On the anniversary of the implementation of the Obama administration’s Deferred Action for Childhood Arrivals (DACA) program, which protects approximately 800,000 immigrants (also called “dreamers”) who came to the US as children with no legal status by shielding them from deportation and providing them with work authorization for periods of two years, the Trump administration and the Department of Homeland Security (DHS) formally eliminated a similar program proposed to protect the undocumented parents of these dreamers.
The Deferred Action for Parents of Americans or Lawful Permanent Residents (DAPA) program was an expansion of the DACA program that could have potentially protected approximately five million parents of lawful permanent resident/US citizen-children from deportation while also providing these undocumented parents with work authorization.
John F. Kelly, the secretary of the Department of Homeland Security (DHS), stated in the June 15th memorandum that the DAPA program is being rescinded “because there is no credible path forward to litigate the currently enjoined policy.” He is referring to the result of the twenty-six state challenge to the DAPA program, led by the state of Texas, which halted the DAPA program before it was enacted. Ultimately, the Supreme Court deadlocked on the case in a 4-4 vote, but this decision by the Trump administration has now officially put an end to the litigation. The Department of Homeland Security’s memorandum also rescinded a provision in the DAPA program that sought to expand work authorization for DACA recipients for three years, rather than two. The DHS memorandum, however, noted that the “June 15, 2012 memorandum that created the Deferred Action for Childhood Arrivals (DACA) program will remain in effect.”
Although the Trump administration has vowed to leave the DACA program in place for now—which is good news for many—its future is still unclear. “There has been no final determination made about the DACA program, which the president has stressed needs to be handled with compassion and with heart,” Jonathan Hoffman, assistant secretary for public affairs at DHS, tells the New York Times. Hoffman adds that Secretary Kelly “has noted that Congress is the only entity that can provide a long-term solution to this issue.” Even though Kelly claimed in a recent congressional testimony that DACA recipients are not being targeted by Immigration and Customs Enforcement (ICE) for deportation, the arrests of some DACA recipients has led activists throughout the country to be concerned with the administration’s motives.
Michelle Lujan Grisham, congresswoman for New Mexico, calls the recent actions “deceitful,” as well as “another effort to keep immigrant families feeling uncomfortable about their place in America.” Grisham further states that while keeping the DACA program in place, the administration’s policy decisions and enforcement “continue to create fear and anxiety in immigrant communities.” Lynn Tramonte, deputy director for America’s Voice, an immigrants rights group, notes: “DACA remains in place–for now–but it’s clear that they are using it as a cover to deport everyone else. What’s more, this administration has been cynically wielding its enforcement authorities over certain DACA recipients. This is a classic move used by abusers to keep their targets–in this case DACA recipients–feeling vulnerable and ‘in check.’” Congressman Luis Gutiérrez finds the timing of the memorandum’s release to be troubling, telling NBC News that it appears to be a way to add “a little bitterness” to the day, while reminding immigrants that they should continue to live in a fearful state.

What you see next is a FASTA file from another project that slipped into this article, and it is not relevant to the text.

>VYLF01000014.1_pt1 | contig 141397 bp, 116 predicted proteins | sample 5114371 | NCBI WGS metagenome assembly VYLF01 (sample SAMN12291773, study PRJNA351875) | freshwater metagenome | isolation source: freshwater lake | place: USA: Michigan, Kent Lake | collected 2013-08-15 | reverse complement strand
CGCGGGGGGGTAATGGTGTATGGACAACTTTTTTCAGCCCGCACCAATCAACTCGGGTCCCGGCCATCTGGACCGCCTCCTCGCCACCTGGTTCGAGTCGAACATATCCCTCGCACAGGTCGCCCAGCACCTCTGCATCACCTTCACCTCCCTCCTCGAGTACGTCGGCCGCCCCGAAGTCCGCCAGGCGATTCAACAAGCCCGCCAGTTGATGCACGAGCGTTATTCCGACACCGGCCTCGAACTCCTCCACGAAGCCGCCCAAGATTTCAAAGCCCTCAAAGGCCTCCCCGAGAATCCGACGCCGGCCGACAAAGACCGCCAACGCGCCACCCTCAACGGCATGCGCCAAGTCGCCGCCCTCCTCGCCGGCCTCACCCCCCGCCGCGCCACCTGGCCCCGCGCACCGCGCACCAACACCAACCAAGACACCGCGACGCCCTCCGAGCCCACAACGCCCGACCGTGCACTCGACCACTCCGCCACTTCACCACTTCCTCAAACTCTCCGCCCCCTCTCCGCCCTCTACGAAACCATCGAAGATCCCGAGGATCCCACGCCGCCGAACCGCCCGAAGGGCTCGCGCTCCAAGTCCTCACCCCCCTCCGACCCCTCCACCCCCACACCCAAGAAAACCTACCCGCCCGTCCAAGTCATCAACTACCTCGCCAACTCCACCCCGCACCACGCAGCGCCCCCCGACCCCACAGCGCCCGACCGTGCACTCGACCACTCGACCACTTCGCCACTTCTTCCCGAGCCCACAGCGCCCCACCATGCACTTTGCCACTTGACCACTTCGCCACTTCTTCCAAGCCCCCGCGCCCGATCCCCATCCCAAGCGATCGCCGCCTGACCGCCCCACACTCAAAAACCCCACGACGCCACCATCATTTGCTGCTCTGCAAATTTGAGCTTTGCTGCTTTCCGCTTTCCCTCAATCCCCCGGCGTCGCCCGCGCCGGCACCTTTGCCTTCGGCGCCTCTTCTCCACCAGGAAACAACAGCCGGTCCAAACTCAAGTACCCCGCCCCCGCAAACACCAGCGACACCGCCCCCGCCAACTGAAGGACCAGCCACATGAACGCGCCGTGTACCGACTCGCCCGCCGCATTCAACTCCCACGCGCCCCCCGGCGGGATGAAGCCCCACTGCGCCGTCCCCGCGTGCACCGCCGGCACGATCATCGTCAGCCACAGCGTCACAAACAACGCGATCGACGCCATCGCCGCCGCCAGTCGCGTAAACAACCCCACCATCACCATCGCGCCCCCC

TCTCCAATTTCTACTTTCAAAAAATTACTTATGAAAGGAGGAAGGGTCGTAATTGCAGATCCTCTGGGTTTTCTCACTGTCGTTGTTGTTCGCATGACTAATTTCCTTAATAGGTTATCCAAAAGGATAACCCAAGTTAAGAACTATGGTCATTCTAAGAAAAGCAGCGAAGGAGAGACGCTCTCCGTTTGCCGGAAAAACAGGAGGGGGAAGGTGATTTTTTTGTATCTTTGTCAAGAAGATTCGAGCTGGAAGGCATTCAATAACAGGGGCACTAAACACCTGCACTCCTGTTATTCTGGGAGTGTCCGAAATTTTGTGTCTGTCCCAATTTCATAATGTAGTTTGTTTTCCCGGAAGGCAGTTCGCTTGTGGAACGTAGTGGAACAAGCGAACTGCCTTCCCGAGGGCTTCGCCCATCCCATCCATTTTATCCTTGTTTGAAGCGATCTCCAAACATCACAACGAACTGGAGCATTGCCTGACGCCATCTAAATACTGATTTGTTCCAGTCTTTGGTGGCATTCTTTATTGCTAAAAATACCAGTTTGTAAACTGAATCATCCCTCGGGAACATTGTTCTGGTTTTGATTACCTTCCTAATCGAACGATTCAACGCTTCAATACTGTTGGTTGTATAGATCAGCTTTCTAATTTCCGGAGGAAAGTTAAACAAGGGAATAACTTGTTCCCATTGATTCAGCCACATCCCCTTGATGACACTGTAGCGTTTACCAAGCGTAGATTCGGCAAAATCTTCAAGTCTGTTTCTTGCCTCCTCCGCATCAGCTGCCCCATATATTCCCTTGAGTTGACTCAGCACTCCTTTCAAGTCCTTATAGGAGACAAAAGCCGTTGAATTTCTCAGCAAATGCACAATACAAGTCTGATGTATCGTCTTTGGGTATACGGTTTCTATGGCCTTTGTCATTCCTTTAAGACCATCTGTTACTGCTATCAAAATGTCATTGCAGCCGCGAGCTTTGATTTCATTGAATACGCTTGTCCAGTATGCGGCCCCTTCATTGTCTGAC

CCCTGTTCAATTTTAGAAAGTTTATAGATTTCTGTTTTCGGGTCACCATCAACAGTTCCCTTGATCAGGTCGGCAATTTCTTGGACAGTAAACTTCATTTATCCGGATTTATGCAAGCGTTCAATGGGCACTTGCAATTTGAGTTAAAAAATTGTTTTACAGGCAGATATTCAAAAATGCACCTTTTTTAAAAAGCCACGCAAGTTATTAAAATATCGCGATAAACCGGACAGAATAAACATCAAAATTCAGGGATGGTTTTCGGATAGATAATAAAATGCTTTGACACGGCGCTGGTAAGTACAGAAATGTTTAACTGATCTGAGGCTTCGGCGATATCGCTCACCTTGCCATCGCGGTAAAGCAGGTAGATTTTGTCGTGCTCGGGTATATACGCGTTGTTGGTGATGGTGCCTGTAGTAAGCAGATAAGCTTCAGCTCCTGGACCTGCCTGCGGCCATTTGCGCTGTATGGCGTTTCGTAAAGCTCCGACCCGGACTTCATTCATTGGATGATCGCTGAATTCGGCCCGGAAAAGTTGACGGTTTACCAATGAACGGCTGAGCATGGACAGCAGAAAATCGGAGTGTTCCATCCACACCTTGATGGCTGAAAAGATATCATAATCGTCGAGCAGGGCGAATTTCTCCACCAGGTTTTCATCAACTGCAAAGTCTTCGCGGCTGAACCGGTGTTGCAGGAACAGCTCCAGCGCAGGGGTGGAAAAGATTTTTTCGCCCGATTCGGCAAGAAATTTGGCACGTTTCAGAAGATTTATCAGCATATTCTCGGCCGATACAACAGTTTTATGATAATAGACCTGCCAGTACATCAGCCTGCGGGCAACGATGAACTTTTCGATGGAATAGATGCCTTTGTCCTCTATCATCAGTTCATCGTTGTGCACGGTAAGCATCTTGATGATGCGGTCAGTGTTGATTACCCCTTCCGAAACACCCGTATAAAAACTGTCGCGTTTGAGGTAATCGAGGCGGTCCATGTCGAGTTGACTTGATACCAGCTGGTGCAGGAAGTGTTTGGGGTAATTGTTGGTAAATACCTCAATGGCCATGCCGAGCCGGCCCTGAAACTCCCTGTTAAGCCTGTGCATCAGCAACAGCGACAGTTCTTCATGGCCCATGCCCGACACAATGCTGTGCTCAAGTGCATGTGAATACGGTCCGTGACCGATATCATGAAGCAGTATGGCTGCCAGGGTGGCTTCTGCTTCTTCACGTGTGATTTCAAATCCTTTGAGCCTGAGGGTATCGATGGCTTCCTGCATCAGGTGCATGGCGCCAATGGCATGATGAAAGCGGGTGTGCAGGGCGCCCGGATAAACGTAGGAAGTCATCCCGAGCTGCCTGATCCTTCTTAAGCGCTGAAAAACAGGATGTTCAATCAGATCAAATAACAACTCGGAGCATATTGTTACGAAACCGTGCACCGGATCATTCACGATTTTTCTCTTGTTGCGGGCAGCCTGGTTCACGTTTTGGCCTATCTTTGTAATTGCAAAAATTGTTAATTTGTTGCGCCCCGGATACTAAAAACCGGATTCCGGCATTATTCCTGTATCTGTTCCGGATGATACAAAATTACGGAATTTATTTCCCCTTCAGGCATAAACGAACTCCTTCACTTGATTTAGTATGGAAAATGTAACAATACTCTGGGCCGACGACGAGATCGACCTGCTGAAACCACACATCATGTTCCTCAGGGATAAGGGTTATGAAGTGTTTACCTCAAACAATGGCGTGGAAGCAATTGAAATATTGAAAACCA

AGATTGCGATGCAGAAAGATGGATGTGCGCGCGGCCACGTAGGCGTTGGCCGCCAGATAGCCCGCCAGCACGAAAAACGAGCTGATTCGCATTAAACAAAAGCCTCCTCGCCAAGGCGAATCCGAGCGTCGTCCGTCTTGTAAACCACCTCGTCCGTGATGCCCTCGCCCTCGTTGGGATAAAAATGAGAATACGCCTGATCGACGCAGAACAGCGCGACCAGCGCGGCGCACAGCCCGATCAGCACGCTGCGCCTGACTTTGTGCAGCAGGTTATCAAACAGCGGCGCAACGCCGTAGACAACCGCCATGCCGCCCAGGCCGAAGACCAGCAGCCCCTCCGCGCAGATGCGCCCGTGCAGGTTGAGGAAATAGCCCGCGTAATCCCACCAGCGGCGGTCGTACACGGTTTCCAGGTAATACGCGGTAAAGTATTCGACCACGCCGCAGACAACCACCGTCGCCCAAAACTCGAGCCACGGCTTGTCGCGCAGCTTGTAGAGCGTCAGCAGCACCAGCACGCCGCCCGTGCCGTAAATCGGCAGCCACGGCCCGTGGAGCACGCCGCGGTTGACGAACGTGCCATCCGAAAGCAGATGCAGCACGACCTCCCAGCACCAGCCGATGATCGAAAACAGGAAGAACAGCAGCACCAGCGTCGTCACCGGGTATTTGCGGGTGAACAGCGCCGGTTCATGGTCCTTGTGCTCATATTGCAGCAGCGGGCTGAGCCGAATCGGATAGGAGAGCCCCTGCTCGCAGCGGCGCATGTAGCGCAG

Advocates of tougher immigration enforcement and policies were not as pleased with the decision about DACA. Mark Krikorian, who leads the Center for Immigration Studies, a group aimed at decreasing immigration to the US, says that continuing the DACA program is “a sign of betrayal.” Rosemary Jenks, the director of government relations at NumbersUSA, another group that wants to reduce immigration, is also disappointed by the decision to continue DACA. “I certainly am very happy that Secretary Kelly ended DAPA…that is a good thing and needed to happen—but it does not fulfill Trump’s campaign promise. DACA needs to be ended,” she tells the Los Angeles Times.
Studies have shown the DACA program has had vastly positive effects. The National UnDACAmented Project, a study on the effects of DACA on young immigrants, argues that the program opened both educational and employment opportunities up for DACA recipients. The program not only improved their personal lives, but also their local economies, according to the study’s authors Roberto Gonzales and Kristina Brant. Jaime Rangel, a DACA recipient and college student in Georgia, tells NBC news that he was able to obtain a better job and even afford college tuition as a result of the program. "The fact that Trump is going to keep DACA does make me feel safe, comfortable,” he tells NBC News. “They need to help people who have been in country a long time and are paying taxes to earn some kind of immigration status. We have a lot of people here who are just trying live the American Dream and who are not criminals and are just fleeing their countries that have turned their backs on them and are fleeing violence and corruption."